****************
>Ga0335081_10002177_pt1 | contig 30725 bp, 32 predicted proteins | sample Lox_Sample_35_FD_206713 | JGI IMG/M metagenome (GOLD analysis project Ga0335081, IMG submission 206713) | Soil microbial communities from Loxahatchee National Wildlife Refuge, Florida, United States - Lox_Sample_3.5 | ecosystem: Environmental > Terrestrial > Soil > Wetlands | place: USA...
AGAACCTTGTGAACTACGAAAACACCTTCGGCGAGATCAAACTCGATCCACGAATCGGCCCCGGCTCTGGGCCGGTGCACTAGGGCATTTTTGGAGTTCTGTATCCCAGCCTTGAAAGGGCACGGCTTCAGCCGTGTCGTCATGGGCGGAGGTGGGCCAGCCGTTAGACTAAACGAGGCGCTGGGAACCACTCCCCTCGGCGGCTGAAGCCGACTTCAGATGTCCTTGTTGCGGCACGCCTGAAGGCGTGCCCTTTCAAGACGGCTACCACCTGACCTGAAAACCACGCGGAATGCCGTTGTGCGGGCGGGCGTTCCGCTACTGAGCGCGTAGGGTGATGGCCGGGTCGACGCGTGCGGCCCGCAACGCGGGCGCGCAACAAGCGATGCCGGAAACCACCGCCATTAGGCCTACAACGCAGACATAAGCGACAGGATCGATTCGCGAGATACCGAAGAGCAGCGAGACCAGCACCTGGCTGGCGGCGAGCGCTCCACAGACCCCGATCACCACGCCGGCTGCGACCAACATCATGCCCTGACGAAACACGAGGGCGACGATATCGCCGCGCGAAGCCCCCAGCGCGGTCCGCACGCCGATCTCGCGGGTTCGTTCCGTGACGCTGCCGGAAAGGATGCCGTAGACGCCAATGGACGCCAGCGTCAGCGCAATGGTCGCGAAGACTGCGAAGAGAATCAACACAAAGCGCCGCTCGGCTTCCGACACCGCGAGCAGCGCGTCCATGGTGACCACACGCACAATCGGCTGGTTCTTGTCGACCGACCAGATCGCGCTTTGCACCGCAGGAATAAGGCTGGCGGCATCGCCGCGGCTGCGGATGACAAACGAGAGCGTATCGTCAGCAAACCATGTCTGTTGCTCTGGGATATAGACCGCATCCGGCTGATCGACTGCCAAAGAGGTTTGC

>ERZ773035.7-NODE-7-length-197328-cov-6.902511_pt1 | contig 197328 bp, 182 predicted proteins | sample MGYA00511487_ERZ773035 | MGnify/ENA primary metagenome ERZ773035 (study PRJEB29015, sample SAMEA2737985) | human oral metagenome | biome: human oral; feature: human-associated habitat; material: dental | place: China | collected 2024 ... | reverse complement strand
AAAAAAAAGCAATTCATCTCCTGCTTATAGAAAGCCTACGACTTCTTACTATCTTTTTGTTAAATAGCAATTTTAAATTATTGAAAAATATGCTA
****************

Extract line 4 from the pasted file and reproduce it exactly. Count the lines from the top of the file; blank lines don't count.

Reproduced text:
AAAAAAAAGCAATTCATCTCCTGCTTATAGAAAGCCTACGACTTCTTACTATCTTTTTGTTAAATAGCAATTTTAAATTATTGAAAAATATGCTA